Local Interest around the Parish of Pennington
There are various hamlets and villages in the parish, including Harlock, Trinkeld, Carkettle, Walthwaite, Rathmoss, Horace, Holebiggerah, Cross-a-Moor, Swarthmoor and Loppergarth...the latter having derived its name from a leper hospital (this has never been confirmed and causes many opinions to arise.)
Near Castle Hill, with its great ramparts overhanging a ravine, was the one time seat of the Pennington family back in the 14th century. The ramparts appear to have enclosed an early mediaeval house, built of wood and clay.
The church in parts dates back to 1150 and outside the graveyard walls will be found the ancient parish stocks, which would not have been used since 1837 when an Act of Parliament put an end to stocks as a punishment (that's on the assumption that somebody in authority got round to telling the villagers).
During the reconstruction of the church in 1826 a stone was uncovered which is attributed to the Bronze Age and connected with pagan worship. The inscription on it is thought to show that it originally belonged to Gamel de Pennington who was the donor of the church during the reign of Henry II(1159-1189). The stone is the only one of its kind in the country, and today has been re-located into the west wall of the font.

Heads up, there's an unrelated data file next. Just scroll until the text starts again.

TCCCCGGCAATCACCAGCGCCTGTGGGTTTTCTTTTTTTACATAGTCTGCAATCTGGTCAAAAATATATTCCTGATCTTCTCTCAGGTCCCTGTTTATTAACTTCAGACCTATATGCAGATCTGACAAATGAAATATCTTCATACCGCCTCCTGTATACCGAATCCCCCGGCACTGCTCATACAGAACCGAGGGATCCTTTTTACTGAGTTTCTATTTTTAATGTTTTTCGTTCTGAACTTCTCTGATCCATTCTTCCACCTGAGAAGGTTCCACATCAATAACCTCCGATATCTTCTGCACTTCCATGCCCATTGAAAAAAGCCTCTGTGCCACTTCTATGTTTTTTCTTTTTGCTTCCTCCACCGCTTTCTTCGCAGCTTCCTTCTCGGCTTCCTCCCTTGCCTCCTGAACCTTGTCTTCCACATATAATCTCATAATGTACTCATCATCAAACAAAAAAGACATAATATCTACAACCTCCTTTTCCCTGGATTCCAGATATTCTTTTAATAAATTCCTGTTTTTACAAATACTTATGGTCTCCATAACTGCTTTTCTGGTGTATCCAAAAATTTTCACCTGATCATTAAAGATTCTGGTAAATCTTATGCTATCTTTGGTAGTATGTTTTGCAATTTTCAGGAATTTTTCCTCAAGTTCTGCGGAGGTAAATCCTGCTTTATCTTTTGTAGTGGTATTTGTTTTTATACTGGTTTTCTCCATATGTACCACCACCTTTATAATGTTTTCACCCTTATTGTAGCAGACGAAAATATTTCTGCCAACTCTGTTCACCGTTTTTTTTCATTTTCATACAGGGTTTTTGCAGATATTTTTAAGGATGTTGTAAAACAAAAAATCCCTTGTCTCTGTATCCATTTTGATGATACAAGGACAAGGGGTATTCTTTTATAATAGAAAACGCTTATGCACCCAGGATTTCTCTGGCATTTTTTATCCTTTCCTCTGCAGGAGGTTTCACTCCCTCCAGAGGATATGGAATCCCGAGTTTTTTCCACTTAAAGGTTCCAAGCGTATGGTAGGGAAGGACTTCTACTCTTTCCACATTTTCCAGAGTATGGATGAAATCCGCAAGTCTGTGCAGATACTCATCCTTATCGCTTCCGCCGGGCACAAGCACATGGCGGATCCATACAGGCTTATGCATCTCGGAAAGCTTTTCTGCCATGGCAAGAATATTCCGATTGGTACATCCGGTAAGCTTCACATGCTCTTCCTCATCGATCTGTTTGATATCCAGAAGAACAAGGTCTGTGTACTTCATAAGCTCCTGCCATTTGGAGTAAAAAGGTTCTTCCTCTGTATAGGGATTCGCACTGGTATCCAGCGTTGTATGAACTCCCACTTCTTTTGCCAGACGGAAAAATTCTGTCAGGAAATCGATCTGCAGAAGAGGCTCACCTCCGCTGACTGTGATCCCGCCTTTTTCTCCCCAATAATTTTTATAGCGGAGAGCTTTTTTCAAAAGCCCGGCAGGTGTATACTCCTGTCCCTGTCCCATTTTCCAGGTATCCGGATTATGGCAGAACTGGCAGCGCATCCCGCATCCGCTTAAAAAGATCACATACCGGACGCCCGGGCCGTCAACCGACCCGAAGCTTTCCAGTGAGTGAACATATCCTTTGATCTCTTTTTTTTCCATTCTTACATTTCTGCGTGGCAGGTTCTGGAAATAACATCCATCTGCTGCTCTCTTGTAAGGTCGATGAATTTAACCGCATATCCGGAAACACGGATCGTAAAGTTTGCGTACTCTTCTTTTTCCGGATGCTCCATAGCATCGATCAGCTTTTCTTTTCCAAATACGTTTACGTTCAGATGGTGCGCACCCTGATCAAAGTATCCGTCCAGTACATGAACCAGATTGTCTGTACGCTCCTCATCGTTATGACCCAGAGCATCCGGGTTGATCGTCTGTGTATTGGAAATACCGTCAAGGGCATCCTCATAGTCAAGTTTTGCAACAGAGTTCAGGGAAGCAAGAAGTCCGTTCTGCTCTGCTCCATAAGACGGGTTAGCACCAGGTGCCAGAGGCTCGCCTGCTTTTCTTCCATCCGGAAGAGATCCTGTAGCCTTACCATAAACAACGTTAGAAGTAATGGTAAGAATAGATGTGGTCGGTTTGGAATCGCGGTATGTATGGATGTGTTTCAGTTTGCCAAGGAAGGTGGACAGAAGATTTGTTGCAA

The small (but expanding) village of Swarthmoor is located within the parish of Pennington and sits astride the A590 Ulverston to Barrow road. Much of the land here is actively owned by the Society of Friends...the Quakers in other words
.It was in 1652 that George Fox first came to Swarthmoor...and was in due course allowed by Judge Fell to use Swarthmoor Hall as a meeting place. In fact they became close friends, and after the Judge died, George Fox married his widow, Margaret. The property was to change hands later, and it became a farmhouse for a while. Since 1954 Swarthmoor Hall has been owned by the Society of Friends and is now open to the public.
In 1850 there in fact no houses whatsoever in Swarthmoor - just farms. A few cottages were then built to accommodate the workers from the iron ore mining industry. These days the village has grown and has joined with the hamlets of cross a Moor and Trinkeld....it even has two pubs - The Red Lion and 'Miners'.
The public houses were, of course, watering places in the days of the miners. Across the road is Rufus Lane...at one time a locked gate barred the path, the key being held by the Red Lion. The name 'Rufus' is derived from 'Rough House Lane' from the days when miners walked from Swarthmoor to Loppengarth on pay day, and often met men from Loppergarth on their way to Swarthmoor pubs...as to be expected a 'rough house' often ensued.
In what was the old Post Office wall in Loppergarth Main Street, is to be found a Quern, a stone used for grinding corn by hand...it was probably last used during the period of the Bronze Age. Look for the pieces of fossilised trees also to be seen here.
Please find further link to our local history -